Contributed by Jon Hoag
The Director for one of ITT Technical Institute’s campuses reported what he believed to be irregularities that violated the Institute’s Participation Agreement with the U.S. Department of Education. He made these reports to his direct supervisor and the Director of Compliance. At approximately the same time, this Director’s campus came under scrutiny because it received low scores during an internal audit. In addition, several complaints were made about the Director’s conduct and management style.
Several ITT Vice-Presidents and the CEO discussed the Director’s performance and decided to terminate the Director’s employment. The Director sued alleging that he was terminated in retaliation for engaging in conduct covered by the False Claims Act. The Seventh Circuit assumed that the Director’s reports of irregularities were covered by the False Claims Act, but ruled that his retaliation claim still failed because he could not prove that he was terminated because of making reports under the False Claims Act.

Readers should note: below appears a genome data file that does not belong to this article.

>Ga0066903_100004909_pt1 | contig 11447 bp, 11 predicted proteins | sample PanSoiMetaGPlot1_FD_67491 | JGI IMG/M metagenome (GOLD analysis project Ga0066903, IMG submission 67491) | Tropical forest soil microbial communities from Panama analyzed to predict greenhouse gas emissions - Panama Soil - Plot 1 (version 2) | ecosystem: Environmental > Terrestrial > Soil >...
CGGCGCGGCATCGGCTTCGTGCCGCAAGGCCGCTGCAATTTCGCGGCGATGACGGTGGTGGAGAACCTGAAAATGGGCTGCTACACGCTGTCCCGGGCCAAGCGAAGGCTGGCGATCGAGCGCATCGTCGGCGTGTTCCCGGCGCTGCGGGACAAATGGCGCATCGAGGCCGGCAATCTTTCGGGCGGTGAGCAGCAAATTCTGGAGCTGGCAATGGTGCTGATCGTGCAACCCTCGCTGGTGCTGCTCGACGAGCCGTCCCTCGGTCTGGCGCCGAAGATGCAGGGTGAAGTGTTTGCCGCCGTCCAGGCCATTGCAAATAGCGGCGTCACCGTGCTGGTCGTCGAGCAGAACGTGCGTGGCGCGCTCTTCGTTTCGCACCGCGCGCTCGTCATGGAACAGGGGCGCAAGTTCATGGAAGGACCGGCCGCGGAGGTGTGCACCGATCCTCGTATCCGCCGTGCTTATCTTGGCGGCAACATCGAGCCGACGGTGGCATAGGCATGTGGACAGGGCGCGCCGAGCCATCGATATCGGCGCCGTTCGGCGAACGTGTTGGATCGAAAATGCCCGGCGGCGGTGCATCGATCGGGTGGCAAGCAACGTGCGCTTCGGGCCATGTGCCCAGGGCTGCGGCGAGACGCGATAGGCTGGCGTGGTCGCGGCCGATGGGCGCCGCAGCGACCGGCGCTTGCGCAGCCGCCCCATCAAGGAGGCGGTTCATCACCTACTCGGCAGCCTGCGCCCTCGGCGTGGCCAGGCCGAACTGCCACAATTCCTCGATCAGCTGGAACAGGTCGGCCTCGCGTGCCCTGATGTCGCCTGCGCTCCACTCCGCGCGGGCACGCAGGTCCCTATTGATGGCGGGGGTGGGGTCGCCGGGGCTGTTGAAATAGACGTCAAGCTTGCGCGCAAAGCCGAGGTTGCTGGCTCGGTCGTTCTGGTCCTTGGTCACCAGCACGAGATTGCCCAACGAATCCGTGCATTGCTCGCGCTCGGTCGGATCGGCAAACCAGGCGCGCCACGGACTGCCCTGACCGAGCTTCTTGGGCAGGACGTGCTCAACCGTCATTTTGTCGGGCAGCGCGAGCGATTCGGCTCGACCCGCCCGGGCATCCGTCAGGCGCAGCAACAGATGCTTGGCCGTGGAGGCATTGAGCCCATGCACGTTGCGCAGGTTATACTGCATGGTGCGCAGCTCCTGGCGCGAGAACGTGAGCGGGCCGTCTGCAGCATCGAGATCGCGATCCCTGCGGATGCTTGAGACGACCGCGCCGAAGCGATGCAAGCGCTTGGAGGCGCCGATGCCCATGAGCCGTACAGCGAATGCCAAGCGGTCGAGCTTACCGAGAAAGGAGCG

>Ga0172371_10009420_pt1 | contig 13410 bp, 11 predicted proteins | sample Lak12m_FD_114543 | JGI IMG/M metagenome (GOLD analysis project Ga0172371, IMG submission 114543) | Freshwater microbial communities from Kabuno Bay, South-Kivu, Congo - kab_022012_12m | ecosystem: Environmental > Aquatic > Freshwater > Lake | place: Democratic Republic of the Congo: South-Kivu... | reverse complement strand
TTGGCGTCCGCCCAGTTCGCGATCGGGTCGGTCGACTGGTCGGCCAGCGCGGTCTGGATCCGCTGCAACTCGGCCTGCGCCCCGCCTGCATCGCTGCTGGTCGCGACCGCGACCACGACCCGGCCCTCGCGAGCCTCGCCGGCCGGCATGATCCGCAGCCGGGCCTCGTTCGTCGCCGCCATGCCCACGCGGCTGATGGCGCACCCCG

The Seventh Circuit reiterated that in retaliation cases the decision-makers must have knowledge of the employee engaging in the protected activity in order for the employee to prove the termination was caused by engaging in protected activity. The evidence showed that the decision-makers were never informed about the Director’s complaints, nor did they otherwise have any knowledge of the Director engaging in protected activity. The Court refused to impute knowledge of protected activity merely because lower level supervisors in the organization had knowledge of such conduct.
Inasmuch as retaliation cases are on the rise, employers might be well served by keeping the decision-makers “in the dark” about certain types of protected activity. There are obvious practical limitations with this type of strategy, but employers should certainly balance the pros and cons of how information about protected activity is disseminated.